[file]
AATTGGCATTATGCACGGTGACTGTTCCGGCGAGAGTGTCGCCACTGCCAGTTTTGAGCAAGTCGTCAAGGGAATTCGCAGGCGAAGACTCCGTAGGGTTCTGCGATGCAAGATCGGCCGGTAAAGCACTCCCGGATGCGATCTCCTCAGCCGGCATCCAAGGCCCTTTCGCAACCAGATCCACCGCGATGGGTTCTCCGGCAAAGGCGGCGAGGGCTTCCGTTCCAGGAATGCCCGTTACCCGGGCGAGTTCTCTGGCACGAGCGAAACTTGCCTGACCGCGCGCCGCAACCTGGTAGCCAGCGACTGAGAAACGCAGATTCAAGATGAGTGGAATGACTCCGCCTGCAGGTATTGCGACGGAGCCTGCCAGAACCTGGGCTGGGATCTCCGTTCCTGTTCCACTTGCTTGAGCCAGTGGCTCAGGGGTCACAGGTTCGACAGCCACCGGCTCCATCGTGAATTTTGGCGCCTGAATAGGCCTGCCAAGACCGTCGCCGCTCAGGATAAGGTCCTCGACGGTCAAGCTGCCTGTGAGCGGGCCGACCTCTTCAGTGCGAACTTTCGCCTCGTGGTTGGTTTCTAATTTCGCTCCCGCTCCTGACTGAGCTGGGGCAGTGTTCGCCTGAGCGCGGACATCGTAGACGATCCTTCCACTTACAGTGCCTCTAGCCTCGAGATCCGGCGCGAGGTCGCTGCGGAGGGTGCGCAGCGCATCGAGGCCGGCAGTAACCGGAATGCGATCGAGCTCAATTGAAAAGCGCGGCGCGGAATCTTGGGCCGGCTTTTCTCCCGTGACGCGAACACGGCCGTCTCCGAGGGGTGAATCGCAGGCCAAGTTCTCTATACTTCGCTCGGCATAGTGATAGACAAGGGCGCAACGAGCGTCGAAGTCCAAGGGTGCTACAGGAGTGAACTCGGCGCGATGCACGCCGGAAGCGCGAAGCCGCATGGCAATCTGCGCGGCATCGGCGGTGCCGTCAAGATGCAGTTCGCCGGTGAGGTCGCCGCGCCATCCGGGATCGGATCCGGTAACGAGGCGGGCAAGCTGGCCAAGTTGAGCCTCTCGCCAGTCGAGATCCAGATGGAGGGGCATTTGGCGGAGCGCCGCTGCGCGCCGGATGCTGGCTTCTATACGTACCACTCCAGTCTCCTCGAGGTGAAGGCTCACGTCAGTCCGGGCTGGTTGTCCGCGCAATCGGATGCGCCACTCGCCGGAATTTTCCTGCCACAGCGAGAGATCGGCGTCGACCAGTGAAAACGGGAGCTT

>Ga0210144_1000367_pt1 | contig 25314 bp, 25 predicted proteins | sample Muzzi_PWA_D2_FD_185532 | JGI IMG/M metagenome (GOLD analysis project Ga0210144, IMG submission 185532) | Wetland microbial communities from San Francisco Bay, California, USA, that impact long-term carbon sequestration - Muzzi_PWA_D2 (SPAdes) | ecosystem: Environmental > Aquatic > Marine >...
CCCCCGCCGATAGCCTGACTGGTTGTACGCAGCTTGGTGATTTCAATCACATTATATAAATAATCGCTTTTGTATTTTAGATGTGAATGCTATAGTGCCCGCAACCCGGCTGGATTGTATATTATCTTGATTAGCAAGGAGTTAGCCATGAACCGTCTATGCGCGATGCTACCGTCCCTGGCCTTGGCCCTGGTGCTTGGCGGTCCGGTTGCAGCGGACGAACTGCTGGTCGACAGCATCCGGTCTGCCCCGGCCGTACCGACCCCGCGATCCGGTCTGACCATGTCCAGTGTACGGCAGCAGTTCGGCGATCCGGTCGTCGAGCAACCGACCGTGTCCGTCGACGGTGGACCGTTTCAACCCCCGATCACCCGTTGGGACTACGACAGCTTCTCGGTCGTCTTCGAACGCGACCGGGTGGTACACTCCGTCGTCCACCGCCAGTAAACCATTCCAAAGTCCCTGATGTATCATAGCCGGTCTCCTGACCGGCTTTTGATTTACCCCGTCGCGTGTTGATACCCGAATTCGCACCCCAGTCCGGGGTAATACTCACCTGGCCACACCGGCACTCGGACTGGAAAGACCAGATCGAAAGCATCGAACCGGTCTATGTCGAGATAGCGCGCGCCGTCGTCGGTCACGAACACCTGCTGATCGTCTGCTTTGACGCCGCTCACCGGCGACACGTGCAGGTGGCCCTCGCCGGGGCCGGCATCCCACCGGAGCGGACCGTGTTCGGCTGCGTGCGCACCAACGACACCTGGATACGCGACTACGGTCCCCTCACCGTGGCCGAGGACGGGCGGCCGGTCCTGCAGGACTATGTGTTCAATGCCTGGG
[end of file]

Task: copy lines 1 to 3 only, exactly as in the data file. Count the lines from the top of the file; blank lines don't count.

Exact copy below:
AATTGGCATTATGCACGGTGACTGTTCCGGCGAGAGTGTCGCCACTGCCAGTTTTGAGCAAGTCGTCAAGGGAATTCGCAGGCGAAGACTCCGTAGGGTTCTGCGATGCAAGATCGGCCGGTAAAGCACTCCCGGATGCGATCTCCTCAGCCGGCATCCAAGGCCCTTTCGCAACCAGATCCACCGCGATGGGTTCTCCGGCAAAGGCGGCGAGGGCTTCCGTTCCAGGAATGCCCGTTACCCGGGCGAGTTCTCTGGCACGAGCGAAACTTGCCTGACCGCGCGCCGCAACCTGGTAGCCAGCGACTGAGAAACGCAGATTCAAGATGAGTGGAATGACTCCGCCTGCAGGTATTGCGACGGAGCCTGCCAGAACCTGGGCTGGGATCTCCGTTCCTGTTCCACTTGCTTGAGCCAGTGGCTCAGGGGTCACAGGTTCGACAGCCACCGGCTCCATCGTGAATTTTGGCGCCTGAATAGGCCTGCCAAGACCGTCGCCGCTCAGGATAAGGTCCTCGACGGTCAAGCTGCCTGTGAGCGGGCCGACCTCTTCAGTGCGAACTTTCGCCTCGTGGTTGGTTTCTAATTTCGCTCCCGCTCCTGACTGAGCTGGGGCAGTGTTCGCCTGAGCGCGGACATCGTAGACGATCCTTCCACTTACAGTGCCTCTAGCCTCGAGATCCGGCGCGAGGTCGCTGCGGAGGGTGCGCAGCGCATCGAGGCCGGCAGTAACCGGAATGCGATCGAGCTCAATTGAAAAGCGCGGCGCGGAATCTTGGGCCGGCTTTTCTCCCGTGACGCGAACACGGCCGTCTCCGAGGGGTGAATCGCAGGCCAAGTTCTCTATACTTCGCTCGGCATAGTGATAGACAAGGGCGCAACGAGCGTCGAAGTCCAAGGGTGCTACAGGAGTGAACTCGGCGCGATGCACGCCGGAAGCGCGAAGCCGCATGGCAATCTGCGCGGCATCGGCGGTGCCGTCAAGATGCAGTTCGCCGGTGAGGTCGCCGCGCCATCCGGGATCGGATCCGGTAACGAGGCGGGCAAGCTGGCCAAGTTGAGCCTCTCGCCAGTCGAGATCCAGATGGAGGGGCATTTGGCGGAGCGCCGCTGCGCGCCGGATGCTGGCTTCTATACGTACCACTCCAGTCTCCTCGAGGTGAAGGCTCACGTCAGTCCGGGCTGGTTGTCCGCGCAATCGGATGCGCCACTCGCCGGAATTTTCCTGCCACAGCGAGAGATCGGCGTCGACCAGTGAAAACGGGAGCTT

>Ga0210144_1000367_pt1 | contig 25314 bp, 25 predicted proteins | sample Muzzi_PWA_D2_FD_185532 | JGI IMG/M metagenome (GOLD analysis project Ga0210144, IMG submission 185532) | Wetland microbial communities from San Francisco Bay, California, USA, that impact long-term carbon sequestration - Muzzi_PWA_D2 (SPAdes) | ecosystem: Environmental > Aquatic > Marine >...
CCCCCGCCGATAGCCTGACTGGTTGTACGCAGCTTGGTGATTTCAATCACATTATATAAATAATCGCTTTTGTATTTTAGATGTGAATGCTATAGTGCCCGCAACCCGGCTGGATTGTATATTATCTTGATTAGCAAGGAGTTAGCCATGAACCGTCTATGCGCGATGCTACCGTCCCTGGCCTTGGCCCTGGTGCTTGGCGGTCCGGTTGCAGCGGACGAACTGCTGGTCGACAGCATCCGGTCTGCCCCGGCCGTACCGACCCCGCGATCCGGTCTGACCATGTCCAGTGTACGGCAGCAGTTCGGCGATCCGGTCGTCGAGCAACCGACCGTGTCCGTCGACGGTGGACCGTTTCAACCCCCGATCACCCGTTGGGACTACGACAGCTTCTCGGTCGTCTTCGAACGCGACCGGGTGGTACACTCCGTCGTCCACCGCCAGTAAACCATTCCAAAGTCCCTGATGTATCATAGCCGGTCTCCTGACCGGCTTTTGATTTACCCCGTCGCGTGTTGATACCCGAATTCGCACCCCAGTCCGGGGTAATACTCACCTGGCCACACCGGCACTCGGACTGGAAAGACCAGATCGAAAGCATCGAACCGGTCTATGTCGAGATAGCGCGCGCCGTCGTCGGTCACGAACACCTGCTGATCGTCTGCTTTGACGCCGCTCACCGGCGACACGTGCAGGTGGCCCTCGCCGGGGCCGGCATCCCACCGGAGCGGACCGTGTTCGGCTGCGTGCGCACCAACGACACCTGGATACGCGACTACGGTCCCCTCACCGTGGCCGAGGACGGGCGGCCGGTCCTGCAGGACTATGTGTTCAATGCCTGGG